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Abigail Adams: A Writing Life (review)

Abigail Adams: A Writing Life (review) 06-reviews 6/4/03 11:05 AM Page 326 326 Biography 26.2 (Spring 2003) Edith B. Gelles. Abigail Adams: A Writing Life. New York: Routledge, 2002. 204 pp. ISBN 0-415-93945-3, $19.95. Emotions in and around Boston overflowed on June 18, 1775 following the battle on Breed’s Hill, mislabeled for posterity by a British officer as Bunker’s Hill. Among the many witnesses who recorded their reactions to this event was Abigail Adams, whose descriptive letter to her absent husband captured the importance and shock of the moment. “The day—perhaps the decisive day—is come, on which the fate of America depends,” Adams wrote. “My bursting heart must find vent at my pen” (67). Throughout the Revolution and into the Early Republic, Abigail Adams would turn time and again to her pen to record her impressions; to distribute news, rumors, and gossip; and to moderate the solitude of the political widow. Descriptive, poignant, and at the same time, intimate and vulnerable, Abigail Adams’s correspondence left a valuable record for biographers, histo- rians, and enthusiasts of American culture. But it is a daunting body of work that could leave researchers wondering where they should begin. Edith Gelles’s newly published biography and critique—Abigail Adams: A Writing Life—offers http://www.deepdyve.com/assets/images/DeepDyve-Logo-lg.png Biography University of Hawai'I Press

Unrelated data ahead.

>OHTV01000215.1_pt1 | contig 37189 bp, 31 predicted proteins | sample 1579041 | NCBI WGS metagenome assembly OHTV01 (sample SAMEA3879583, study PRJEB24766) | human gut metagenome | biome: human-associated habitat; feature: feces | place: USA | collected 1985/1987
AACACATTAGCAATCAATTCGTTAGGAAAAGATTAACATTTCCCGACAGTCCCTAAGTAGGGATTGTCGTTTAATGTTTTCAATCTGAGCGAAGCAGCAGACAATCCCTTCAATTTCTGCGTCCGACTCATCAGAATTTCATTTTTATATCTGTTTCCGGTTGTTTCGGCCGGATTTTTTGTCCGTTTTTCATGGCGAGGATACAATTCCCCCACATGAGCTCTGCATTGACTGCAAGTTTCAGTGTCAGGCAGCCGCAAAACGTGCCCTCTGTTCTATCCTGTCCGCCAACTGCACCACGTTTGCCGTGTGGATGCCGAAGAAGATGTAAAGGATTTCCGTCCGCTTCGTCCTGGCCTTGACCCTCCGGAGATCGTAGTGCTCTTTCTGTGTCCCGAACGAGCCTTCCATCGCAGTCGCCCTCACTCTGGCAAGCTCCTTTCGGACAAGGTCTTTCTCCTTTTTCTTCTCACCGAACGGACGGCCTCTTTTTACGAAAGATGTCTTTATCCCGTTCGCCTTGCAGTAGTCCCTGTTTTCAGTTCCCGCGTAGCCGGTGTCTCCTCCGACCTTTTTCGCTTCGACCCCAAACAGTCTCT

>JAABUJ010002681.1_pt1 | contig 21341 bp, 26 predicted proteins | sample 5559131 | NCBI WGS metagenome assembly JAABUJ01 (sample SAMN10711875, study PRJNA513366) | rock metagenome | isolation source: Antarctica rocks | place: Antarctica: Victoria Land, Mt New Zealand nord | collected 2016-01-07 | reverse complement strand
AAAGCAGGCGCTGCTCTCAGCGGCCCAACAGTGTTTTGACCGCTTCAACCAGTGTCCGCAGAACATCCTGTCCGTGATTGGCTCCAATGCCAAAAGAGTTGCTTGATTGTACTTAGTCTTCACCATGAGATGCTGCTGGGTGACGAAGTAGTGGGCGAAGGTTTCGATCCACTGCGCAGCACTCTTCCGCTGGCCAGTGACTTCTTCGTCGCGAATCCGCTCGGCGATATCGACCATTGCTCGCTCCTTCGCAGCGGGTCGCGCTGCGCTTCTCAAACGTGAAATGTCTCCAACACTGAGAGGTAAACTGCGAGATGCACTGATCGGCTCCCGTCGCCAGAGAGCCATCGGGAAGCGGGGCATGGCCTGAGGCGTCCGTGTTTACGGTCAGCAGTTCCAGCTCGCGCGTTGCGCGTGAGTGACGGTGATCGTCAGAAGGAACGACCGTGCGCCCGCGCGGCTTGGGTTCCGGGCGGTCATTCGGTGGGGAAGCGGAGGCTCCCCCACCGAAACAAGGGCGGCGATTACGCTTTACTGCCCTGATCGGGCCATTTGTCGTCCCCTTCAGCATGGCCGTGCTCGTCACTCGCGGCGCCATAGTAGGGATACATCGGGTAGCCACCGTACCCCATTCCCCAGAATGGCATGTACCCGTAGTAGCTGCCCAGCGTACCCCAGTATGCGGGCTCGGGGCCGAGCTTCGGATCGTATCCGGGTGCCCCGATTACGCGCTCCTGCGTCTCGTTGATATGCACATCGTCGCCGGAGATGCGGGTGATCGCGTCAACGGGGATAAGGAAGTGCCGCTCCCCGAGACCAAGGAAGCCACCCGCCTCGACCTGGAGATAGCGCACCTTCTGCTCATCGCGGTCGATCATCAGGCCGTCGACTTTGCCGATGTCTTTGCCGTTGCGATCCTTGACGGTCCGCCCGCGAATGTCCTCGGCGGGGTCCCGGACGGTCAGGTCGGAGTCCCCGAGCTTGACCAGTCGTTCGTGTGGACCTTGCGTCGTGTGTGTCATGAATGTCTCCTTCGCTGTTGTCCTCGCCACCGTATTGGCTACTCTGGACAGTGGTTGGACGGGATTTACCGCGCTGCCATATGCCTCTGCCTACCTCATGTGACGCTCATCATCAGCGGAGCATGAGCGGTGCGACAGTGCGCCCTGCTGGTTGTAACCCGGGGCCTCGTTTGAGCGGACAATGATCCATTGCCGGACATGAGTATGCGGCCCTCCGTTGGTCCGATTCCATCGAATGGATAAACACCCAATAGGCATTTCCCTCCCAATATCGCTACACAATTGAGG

Abigail Adams: A Writing Life (review)

Biography , Volume 26 (2) – Jul 8, 2003

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Publisher
University of Hawai'I Press
Copyright
Copyright © 2003 Biographical Research Center.
ISSN
0162-4962
eISSN
1529-1456

Abstract

06-reviews 6/4/03 11:05 AM Page 326 326 Biography 26.2 (Spring 2003) Edith B. Gelles. Abigail Adams: A Writing Life. New York: Routledge, 2002. 204 pp. ISBN 0-415-93945-3, $19.95. Emotions in and around Boston overflowed on June 18, 1775 following the battle on Breed’s Hill, mislabeled for posterity by a British officer as Bunker’s Hill. Among the many witnesses who recorded their reactions to this event was Abigail Adams, whose descriptive letter to her absent husband captured the importance and shock of the moment. “The day—perhaps the decisive day—is come, on which the fate of America depends,” Adams wrote. “My bursting heart must find vent at my pen” (67). Throughout the Revolution and into the Early Republic, Abigail Adams would turn time and again to her pen to record her impressions; to distribute news, rumors, and gossip; and to moderate the solitude of the political widow. Descriptive, poignant, and at the same time, intimate and vulnerable, Abigail Adams’s correspondence left a valuable record for biographers, histo- rians, and enthusiasts of American culture. But it is a daunting body of work that could leave researchers wondering where they should begin. Edith Gelles’s newly published biography and critique—Abigail Adams: A Writing Life—offers

Journal

BiographyUniversity of Hawai'I Press

Published: Jul 8, 2003

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